TURF Tools: Exploring tools to help restore small-scale fisheries

Photo: Kaia Joye Moyer

Photo: Kaia Joye Moyer

By:  Kaia Joye Moyer, Masters Student at UC Santa Barbara’s Bren School of Environmental Science and Management

It is 5am. The sun is just rising, but Hermes Arandas, a fisher from Totolan, Dauis, Bohol in the Philippines, is anything but just waking up. Today he and six fellow fishers are pulling their banca, a long slender outrigger canoe into the boat landing area. The men left the harbor at 4 pm the previous day and have been out fishing all night.  Hermes tells me that he remembers fishing with his father. Back then, the fish were not far from shore, but today they can’t be found there.  In order to continue to support his family, Hermes must fish farther and longer because catch is decreasing and fish are getting smaller.

Unfortunately Hermes is not alone in his story. More than 90% of the fishermen around the world are small-scale fishers like Hermes, mostly living in developing nations. And while these fishers provide half of the global fish catch, they are also particularly vulnerable to overfishing because they rely on fish for both their livelihood and food source

It is stories like Hermes’ that brought us to the Philippines.

We are a group of master’s students—Jennifer Macy, Kaia Joye Moyer, Rodrigo Oyanedel, Salvador Rodriguez, and Keith Shattenkirk—from UC Santa Barbara’s Bren School of Environmental Science and Management. For the last 13 months we have been working on a project with EDF to develop a tool to assist in small-scale fisheries management to help improve the sustainability of fisheries for fishers like Hermes and others we met on a recent trip to the Philippines.

Photo: Kaia Joye Moyer

Photo: Kaia Joye Moyer

One increasingly proposed solution to stop overfishing in these areas is Territorial Use Rights for Fishing (TURFs) paired with no-take zones (Reserves). These combined TURF-Reserves provide fishers with exclusive long-term access to defined fishing areas while protecting critical areas from fishing pressures, allowing fishers to directly benefit from exclusive fishing rights and spillover from reserves. EDF, Rare, and the Sustainable Fisheries Group at the University of California, Santa Barbara have combined their expertise in fisheries science, rights-based management, and community mobilization to form the Fish Forever partnership, an initiative to restore small-scale, coastal fisheries through the implementation of TURF-Reserves.

Photo: Kaia Joye Moyer

Photo: Kaia Joye Moyer

Designing a site-appropriate TURF-Reserve can be challenging, as you have to take into account the biological characteristics of the species, spatial variation, economic conditions, and social limitations. To help meet this challenge, we developed “TURFtools,” an excel-based tool that uses the best available science, as well as local fishers’ knowledge, to inform communities about the tradeoffs between different spatial TURF-Reserve designs.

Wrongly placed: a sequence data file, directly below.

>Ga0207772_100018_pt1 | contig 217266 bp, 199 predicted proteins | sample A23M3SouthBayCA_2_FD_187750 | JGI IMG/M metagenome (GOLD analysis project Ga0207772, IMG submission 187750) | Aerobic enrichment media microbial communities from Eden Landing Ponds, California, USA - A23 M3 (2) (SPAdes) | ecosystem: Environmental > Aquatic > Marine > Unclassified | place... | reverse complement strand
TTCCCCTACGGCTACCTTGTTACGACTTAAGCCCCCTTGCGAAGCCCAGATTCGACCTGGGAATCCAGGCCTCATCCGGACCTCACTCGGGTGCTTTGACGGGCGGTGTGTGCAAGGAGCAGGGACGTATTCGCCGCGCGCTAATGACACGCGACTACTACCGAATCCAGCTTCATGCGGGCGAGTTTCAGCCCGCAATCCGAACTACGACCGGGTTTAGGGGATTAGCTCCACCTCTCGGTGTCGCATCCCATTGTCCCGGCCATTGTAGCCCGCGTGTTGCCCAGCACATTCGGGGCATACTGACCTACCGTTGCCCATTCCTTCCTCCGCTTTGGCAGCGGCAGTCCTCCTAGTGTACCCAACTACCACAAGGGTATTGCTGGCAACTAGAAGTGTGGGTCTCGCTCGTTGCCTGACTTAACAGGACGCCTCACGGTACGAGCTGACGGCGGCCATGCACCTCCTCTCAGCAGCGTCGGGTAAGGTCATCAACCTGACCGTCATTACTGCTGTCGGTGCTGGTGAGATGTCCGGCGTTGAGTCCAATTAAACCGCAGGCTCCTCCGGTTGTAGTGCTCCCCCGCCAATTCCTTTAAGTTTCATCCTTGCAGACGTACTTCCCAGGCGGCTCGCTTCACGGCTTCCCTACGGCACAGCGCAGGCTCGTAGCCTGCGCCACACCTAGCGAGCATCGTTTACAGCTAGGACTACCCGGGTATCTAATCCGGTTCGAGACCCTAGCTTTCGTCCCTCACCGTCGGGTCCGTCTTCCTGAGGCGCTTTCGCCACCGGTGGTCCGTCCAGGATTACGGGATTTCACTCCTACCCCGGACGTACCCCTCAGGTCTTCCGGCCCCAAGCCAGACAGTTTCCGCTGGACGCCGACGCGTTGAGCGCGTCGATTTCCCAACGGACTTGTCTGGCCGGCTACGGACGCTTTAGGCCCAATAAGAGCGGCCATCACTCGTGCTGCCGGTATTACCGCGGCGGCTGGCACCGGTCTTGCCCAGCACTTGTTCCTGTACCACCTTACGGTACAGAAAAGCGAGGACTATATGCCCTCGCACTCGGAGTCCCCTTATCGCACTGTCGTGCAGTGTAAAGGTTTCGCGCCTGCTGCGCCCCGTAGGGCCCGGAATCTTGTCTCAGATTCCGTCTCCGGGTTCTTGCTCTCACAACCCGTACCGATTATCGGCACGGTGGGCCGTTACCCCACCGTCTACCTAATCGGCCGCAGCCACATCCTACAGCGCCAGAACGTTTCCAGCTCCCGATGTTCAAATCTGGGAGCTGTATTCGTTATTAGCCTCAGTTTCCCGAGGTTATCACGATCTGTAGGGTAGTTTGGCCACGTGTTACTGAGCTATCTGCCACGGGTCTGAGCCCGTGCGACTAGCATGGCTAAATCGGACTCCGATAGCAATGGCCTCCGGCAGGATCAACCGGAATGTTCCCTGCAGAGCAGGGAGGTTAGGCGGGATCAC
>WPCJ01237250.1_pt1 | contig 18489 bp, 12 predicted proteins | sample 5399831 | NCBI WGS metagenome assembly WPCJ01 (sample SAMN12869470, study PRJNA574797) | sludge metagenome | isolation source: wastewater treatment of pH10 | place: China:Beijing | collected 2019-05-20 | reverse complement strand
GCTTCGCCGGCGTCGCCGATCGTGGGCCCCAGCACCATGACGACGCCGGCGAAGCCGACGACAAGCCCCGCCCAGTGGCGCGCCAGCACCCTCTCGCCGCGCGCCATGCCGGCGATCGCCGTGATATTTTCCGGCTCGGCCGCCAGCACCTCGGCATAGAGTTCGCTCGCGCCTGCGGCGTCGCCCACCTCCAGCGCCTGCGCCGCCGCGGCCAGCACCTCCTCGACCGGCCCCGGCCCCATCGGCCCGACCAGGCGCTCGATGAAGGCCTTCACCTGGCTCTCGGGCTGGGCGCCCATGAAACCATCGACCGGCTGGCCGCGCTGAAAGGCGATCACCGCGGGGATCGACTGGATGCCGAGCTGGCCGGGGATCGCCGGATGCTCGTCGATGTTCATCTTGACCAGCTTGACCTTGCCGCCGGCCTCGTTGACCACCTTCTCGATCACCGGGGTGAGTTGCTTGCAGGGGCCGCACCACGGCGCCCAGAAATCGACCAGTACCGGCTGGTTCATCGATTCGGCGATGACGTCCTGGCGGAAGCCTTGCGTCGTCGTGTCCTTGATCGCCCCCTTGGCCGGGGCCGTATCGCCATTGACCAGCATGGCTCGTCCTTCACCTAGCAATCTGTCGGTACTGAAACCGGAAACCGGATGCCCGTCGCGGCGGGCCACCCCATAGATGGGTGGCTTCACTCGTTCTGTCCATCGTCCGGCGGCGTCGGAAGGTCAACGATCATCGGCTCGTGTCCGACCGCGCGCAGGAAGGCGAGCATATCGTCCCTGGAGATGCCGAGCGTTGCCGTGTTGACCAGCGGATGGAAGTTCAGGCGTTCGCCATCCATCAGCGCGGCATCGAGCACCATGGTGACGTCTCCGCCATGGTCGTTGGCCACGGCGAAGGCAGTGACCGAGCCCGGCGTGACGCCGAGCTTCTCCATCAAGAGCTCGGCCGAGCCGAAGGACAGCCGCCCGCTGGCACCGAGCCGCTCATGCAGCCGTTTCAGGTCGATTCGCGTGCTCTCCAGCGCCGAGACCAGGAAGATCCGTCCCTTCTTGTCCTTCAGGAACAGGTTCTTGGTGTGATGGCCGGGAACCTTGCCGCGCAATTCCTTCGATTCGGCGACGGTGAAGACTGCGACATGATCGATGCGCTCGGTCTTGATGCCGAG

Working in the confines of Santa Barbara however, there was a driving need to field test and ground truth our tool. To ask questions. To test it. Was the tool applicable and accessible?  Was it appropriate for use internationally? How could local data collection processes be integrated into the TURFtools model? Were there components that were unclear?

With the support of EDF and the Bren school, our team traveled to Cebu City in the Philippines.  Over the course of our visit, we were able to run hands-on demonstrations with the Fish Forever team and incorporate feedback into our final product.  We learned the importance of communication, the need for quantitative analysis for site managers, and the most effective means for presenting visual data in a way that considers the cultural context.

Photo: Kaia Joye Moyer

Photo: Kaia Joye Moyer

Our last phase of testing was with Fish Forever’s field partners, called fellows, who come from the communities where Fish Forever is at work. Over the next three years these 24 fellows will work in and with their communities to design TURF-Reserves, using the TURF-Reserve design tool we created to inform the decision-making process. We presented the tool to build familiarity, demonstrate how it worked, and dispel any fears or confusion about using the tool itself. We received valuable positive feedback at the end of the day (and numerous photo ops).

As of this May, our Bren team has turned over the TURF-Reserve design tool to its new home with the EDF Ocean’s team. Its first stop will be the Philippines, where it is being tested and integrated into the TURF-Reserve design process, aiming to improve fisheries like that of Hermes Aranas. Fish Forever will make country-specific customizations to the tool for use in other countries. We are hopeful that this tool will support fishing communities as they design TURF-Reserves to meet their community goals, so that they can ensure sustainable and profitable fisheries long into the future.

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